Honestly, I think I want a hybrid, where Wesley confesses to save his own skin, selling out his teammates because he's a selfish, entitled brat convinced of his own specialness. He stays in Starfleet, the other cadets have a massive black spot on their records, Locarno is kicked out, Wesley never shows up on the show again.


  6. Julian Francisco
    July 31, 2015 @ 8:45 pm

    I'm not thrilled about the idea of celebrating or even defending servicemen lying to cover up each others gross negligence or criminal conduct. That's far too real a problem to boil down to 'sticking with your friends.' That every scenario put forward has Wesley buy into the 'them vs us' thinking without definitively rejecting it later makes me even more uncomfortable.


  7. Julian Francisco
    July 31, 2015 @ 9:07 pm

    Wesley's mother is an officer as well. Calling her would fall under professional courtesy. Probably also why someone decided to call Picard since he essentially sponsored/mentored him.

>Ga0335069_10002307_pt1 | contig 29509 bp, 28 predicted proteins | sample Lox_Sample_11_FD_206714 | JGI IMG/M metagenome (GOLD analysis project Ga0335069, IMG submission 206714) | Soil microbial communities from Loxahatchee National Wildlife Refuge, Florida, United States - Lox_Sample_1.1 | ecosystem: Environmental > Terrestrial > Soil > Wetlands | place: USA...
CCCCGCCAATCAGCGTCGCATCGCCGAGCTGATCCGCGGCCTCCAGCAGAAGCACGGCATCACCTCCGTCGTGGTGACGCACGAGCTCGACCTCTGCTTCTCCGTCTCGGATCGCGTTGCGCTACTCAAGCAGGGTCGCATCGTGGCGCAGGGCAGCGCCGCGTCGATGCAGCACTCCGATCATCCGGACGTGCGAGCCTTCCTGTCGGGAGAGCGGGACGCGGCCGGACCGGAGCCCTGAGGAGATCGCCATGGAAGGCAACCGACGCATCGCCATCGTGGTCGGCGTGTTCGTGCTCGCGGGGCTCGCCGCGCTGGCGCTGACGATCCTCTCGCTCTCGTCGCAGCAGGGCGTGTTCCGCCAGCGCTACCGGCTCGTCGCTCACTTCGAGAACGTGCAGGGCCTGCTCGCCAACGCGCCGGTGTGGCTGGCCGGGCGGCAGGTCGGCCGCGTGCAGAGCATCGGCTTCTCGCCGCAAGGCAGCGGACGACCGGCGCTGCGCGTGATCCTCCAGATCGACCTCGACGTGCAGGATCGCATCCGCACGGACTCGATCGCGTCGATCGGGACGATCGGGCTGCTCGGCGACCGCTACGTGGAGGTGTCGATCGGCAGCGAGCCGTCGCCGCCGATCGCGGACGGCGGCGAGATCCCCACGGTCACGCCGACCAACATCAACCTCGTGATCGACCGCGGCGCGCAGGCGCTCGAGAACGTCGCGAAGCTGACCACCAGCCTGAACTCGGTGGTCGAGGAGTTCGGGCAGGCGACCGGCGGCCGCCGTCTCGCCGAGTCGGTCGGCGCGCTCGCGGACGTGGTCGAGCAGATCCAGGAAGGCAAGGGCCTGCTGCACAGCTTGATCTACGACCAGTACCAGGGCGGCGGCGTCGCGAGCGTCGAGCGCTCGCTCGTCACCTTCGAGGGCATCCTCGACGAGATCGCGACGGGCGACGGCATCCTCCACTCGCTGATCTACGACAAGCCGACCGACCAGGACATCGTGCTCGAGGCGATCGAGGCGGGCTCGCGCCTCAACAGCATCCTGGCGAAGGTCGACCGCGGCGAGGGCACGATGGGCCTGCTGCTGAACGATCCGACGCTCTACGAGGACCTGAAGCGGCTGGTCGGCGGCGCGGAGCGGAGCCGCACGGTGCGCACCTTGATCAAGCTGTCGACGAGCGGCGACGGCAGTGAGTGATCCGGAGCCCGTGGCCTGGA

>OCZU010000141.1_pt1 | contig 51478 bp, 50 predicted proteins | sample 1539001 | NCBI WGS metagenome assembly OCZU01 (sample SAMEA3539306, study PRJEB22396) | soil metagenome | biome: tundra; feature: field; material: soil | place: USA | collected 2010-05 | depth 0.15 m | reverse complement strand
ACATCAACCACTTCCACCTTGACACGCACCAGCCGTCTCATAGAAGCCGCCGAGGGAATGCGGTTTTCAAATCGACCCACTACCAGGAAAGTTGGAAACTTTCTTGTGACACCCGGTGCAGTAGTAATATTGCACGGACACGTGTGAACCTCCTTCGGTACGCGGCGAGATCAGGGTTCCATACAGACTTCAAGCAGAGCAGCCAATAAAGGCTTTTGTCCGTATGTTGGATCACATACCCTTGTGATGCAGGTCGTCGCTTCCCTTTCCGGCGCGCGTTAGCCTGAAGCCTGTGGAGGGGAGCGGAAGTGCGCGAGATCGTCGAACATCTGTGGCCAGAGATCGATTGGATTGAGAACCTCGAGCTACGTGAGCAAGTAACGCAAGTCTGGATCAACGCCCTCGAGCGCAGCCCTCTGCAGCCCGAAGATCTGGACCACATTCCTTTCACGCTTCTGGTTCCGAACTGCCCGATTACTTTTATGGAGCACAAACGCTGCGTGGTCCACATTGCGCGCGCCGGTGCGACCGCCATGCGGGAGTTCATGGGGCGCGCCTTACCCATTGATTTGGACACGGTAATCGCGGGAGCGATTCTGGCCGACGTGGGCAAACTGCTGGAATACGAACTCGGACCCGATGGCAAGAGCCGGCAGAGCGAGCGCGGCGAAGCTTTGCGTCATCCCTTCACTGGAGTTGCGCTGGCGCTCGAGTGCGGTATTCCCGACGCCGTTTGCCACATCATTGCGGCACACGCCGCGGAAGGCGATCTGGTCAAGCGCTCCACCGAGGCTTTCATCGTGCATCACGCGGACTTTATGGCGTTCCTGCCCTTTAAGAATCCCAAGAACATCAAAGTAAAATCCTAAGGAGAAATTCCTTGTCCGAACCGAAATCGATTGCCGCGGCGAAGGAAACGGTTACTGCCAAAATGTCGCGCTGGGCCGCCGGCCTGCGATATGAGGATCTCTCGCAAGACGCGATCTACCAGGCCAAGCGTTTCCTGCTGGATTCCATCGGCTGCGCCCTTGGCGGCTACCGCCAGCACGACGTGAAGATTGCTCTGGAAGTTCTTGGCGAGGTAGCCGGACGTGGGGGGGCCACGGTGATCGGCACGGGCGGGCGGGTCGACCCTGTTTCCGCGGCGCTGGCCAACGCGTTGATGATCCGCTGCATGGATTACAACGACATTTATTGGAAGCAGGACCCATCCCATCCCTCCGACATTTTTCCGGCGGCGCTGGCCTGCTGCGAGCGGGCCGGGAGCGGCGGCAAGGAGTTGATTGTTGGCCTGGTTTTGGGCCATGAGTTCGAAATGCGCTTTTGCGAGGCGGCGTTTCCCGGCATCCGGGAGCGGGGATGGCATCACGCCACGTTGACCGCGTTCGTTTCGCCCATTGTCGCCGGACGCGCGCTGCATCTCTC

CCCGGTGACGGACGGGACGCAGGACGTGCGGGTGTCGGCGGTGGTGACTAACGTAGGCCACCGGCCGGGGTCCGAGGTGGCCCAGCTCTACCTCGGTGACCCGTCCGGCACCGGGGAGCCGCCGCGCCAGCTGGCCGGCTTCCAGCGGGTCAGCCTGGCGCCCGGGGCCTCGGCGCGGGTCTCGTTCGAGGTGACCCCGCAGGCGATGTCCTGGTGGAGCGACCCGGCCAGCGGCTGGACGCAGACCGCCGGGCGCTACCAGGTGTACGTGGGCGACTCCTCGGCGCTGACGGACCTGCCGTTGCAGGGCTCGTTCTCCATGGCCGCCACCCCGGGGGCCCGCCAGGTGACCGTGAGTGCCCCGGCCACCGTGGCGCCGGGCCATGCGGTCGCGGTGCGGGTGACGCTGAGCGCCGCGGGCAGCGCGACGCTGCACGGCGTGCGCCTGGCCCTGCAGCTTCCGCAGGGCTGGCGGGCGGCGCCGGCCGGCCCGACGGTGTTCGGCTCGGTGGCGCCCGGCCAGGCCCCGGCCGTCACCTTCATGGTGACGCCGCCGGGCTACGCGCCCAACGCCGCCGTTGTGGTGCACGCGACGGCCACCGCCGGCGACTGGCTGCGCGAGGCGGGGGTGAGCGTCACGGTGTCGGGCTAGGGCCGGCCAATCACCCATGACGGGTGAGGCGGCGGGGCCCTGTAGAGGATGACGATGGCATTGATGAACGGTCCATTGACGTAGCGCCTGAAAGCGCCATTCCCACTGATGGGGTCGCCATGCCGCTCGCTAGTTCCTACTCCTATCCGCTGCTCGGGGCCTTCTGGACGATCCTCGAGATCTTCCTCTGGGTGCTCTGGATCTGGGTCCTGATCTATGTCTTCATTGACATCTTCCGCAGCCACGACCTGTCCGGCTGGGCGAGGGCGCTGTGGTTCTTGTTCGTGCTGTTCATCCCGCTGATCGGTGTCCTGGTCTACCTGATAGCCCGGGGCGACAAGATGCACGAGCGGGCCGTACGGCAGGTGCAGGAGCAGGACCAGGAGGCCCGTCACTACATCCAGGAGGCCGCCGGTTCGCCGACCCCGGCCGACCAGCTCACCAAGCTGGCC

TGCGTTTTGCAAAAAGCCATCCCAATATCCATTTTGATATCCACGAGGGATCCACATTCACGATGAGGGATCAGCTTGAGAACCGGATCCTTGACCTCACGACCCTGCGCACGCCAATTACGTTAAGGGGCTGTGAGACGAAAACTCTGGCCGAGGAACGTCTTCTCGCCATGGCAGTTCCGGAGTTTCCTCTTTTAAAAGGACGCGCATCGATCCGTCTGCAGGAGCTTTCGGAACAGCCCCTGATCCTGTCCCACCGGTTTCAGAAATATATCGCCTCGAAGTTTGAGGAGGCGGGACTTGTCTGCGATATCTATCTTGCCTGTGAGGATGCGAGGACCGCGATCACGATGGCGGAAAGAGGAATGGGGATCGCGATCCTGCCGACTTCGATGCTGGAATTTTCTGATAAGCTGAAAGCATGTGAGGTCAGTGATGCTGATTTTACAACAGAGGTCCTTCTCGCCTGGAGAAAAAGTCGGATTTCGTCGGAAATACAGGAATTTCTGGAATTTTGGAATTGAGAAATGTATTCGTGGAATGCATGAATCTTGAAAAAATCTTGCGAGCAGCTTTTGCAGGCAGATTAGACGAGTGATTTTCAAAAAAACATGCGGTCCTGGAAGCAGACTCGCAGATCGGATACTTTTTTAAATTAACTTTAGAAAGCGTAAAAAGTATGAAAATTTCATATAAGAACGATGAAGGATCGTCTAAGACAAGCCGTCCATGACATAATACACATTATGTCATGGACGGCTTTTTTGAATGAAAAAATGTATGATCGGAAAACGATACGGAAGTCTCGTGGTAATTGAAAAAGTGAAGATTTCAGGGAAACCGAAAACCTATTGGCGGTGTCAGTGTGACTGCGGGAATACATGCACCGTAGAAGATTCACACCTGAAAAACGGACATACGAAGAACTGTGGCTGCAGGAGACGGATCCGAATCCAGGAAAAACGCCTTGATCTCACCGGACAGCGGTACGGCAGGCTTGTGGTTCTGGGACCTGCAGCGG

8. elvwood
    August 1, 2015 @ 12:36 am

    I think I might have to rewatch this to answer your question, but since you mentioned Freire (someone who's philosophy of education we have tried to follow ourselves, both with our children and in workshops and community projects) I thought you might appreciate the following.

    When my wife was working in a Development Education centre in Oxford, they had a volunteer in to sort out all the disordered books by matching them up with the paper catalogue they used to keep track of loans. This listed the publisher after the book title, and at one point she turned to my wife and said "I can't find Pedagogy of the Oppressed Penguin!"